In 1956 Sunnyvale Presbyterian Church was born as 256 charter members joined together to create a new church under the guidance of organizing pastor, the Rev. Dr. Clarence Kircher. Dr. Kircher had knocked on many doors and placed notices in the old Sunnyvale Standard asking for people interested in forming a new church to meet with him. The response was overwhelming.
The first services were held in the old Sunnyvale City Auditorium and later in a Baptist Church of Francis Street where the old Sunnyvale Town Center parking lot was located. The organist would arrive early Sunday, sweep the hall from the Saturday dance, and then go to the local mortuary and borrow a portable organ to use for services. In early 1957, the church was incorporated and in July purchased 10 1/2 acres at Fremont and Hollenbeck Avenues from local land owner Nick Tikvica.
In November 1957 the First Presbyterian Church of Berkeley offered a gift of a large steel building. Fifty volunteers traveled to Berkeley to cut the building into 14 pieces to transport. The Soule Steel Company of San Francisco moved the buildings and the fellowship hall was named Soule Hall (Room 501) after the company.
Los Altos Union Presbyterian Church offered their chapel and it was placed at the Hollenbeck Avenue end of the property. In 1958 a congregational meeting was held in the Fremont High School cafeteria where Architect Alfred Johnson of San Francisco presented plans to expand the chapel to seat 258 and to connect the chapel and Soule Hall with an education wing (Building 500). Peninsula Cities Construction of San Mateo was the builder. The chapel served as the sanctuary for five years, during which time increasing membership required three Sunday services.
In 1961 five portable classrooms were purchased from the old downtown Mountain View campus of Foothill College. Organizing pastor Dr. Kircher resigned in 1962.
In 1962, the Rev. Stanley Wallace was called as the first Senior Pastor, serving until he resigned in 1965.
Construction began in November 1962 on a 600-seat sanctuary at the cost of $157,000 built by Arthur Brothers Construction and dedicated in September 1963. Funds to finance the sanctuary and classrooms were raised by selling 3 1/2 acres to Church of the Resurrection Catholic Church in 1964.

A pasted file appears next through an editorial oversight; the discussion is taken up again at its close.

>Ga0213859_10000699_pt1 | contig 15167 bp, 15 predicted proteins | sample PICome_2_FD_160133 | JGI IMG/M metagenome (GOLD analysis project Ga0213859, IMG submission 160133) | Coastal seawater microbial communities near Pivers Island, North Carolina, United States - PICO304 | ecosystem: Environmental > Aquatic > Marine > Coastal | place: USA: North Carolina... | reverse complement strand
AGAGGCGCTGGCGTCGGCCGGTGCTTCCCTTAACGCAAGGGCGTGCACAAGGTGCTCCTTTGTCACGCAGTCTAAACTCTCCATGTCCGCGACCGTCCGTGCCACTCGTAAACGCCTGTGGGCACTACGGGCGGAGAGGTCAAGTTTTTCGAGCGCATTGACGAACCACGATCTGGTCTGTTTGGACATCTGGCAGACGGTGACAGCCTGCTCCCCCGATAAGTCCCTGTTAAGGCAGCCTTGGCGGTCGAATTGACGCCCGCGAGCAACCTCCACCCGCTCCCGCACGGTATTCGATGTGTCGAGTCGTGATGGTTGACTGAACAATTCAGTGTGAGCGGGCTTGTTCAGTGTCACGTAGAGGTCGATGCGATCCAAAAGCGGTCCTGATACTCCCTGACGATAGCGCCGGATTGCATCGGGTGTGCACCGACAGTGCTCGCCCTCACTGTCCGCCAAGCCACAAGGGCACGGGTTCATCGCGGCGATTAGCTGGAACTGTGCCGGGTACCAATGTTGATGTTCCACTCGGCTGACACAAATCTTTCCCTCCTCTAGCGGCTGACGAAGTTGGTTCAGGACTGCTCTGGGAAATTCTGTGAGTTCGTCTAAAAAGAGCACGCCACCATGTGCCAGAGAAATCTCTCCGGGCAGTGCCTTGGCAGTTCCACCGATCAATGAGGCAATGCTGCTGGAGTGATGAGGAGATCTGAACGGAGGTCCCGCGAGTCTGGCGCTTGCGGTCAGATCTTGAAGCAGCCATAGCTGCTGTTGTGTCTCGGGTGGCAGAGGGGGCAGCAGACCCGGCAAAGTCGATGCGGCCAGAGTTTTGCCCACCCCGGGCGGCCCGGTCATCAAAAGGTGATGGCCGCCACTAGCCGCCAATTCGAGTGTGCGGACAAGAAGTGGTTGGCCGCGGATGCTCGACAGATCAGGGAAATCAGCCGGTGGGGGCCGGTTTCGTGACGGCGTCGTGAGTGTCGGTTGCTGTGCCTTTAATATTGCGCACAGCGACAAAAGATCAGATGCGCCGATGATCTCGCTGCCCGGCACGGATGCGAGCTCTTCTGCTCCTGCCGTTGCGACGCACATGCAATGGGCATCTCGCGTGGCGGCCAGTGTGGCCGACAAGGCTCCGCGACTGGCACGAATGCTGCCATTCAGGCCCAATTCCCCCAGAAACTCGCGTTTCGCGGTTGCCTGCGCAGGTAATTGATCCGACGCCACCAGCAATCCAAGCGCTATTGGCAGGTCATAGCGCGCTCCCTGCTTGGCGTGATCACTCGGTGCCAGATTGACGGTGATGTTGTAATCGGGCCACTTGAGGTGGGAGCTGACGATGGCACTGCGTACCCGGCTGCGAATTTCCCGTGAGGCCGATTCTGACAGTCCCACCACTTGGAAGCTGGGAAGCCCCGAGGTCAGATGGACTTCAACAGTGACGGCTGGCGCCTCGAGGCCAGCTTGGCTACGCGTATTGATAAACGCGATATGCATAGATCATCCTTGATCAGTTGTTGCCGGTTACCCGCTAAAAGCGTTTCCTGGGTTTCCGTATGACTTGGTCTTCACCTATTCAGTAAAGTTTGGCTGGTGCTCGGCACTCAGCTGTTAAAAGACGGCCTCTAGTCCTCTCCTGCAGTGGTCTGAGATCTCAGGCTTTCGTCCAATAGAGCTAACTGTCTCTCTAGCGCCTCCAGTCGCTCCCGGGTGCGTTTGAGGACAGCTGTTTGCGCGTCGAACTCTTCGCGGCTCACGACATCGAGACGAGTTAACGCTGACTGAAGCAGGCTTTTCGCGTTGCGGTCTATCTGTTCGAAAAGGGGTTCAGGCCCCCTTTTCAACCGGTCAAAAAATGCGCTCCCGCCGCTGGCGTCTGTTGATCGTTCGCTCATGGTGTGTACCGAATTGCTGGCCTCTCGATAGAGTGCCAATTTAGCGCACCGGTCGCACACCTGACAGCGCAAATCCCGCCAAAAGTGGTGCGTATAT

In 1963 the first Family Camp was organized by Mariners, and there has been a camp every year since on Labor Day Weekend. In 1965 Kingsford James presented a master plan for ten new classrooms, a kitchen, and Fellowship Hall. The School of Christian Impressions was organized with 70 children (now known as Presbyterian Early Learning Center.)
The Rev. Dr. J. Bruce Coleman was called as the second Senior Pastor in 1966 and served until 1989 when he retired and was named Pastor Emeritus.
The 1977 Prop. 13 real estate tax reduction bill virtually eliminated most music programs in public schools. Feeling that music was a vital element for the community-at-large, the church began The Music School.
After the sanctuary's completion, the original chapel was converted to a youth center in 1969, but unfortunately the chapel burned down in 1977. Ground was broken in 1979 for the two-story Phoenix Center (Building 700), which 'rose from the ashes' of the burned youth center/chapel, and was dedicated in early 1980.
Changes to the sanctuary have taken place over the years with the completion of the balcony, installation of a 54-rank Balcom and Vaughn Pipe Organ in 1986, and the addition of stained glass windows, the first added in 1987.
The Rev. Dr. Steve Harrington was installed as the third Senior Pastor in 1990. Intersections, a contemporary evening worship service, was begun in 1995. Renovations to church offices and an addition to Building 400 took place in the nineties. In April 2000 a Memorial Garden Inurnment area was completed. In 2002 a contemplative Sunday worship service called Early Light was held for the month of August at 8 a.m. In June 2003 Early Light became a regular part of Sunday worship, meeting at 7:50 a.m.
The church began a 50th anniversary year in 2006 with a choir concert. It concluded in April 2007 with a gala celebration and worship service that featured former pastors and others who helped SVPC become the church it is today.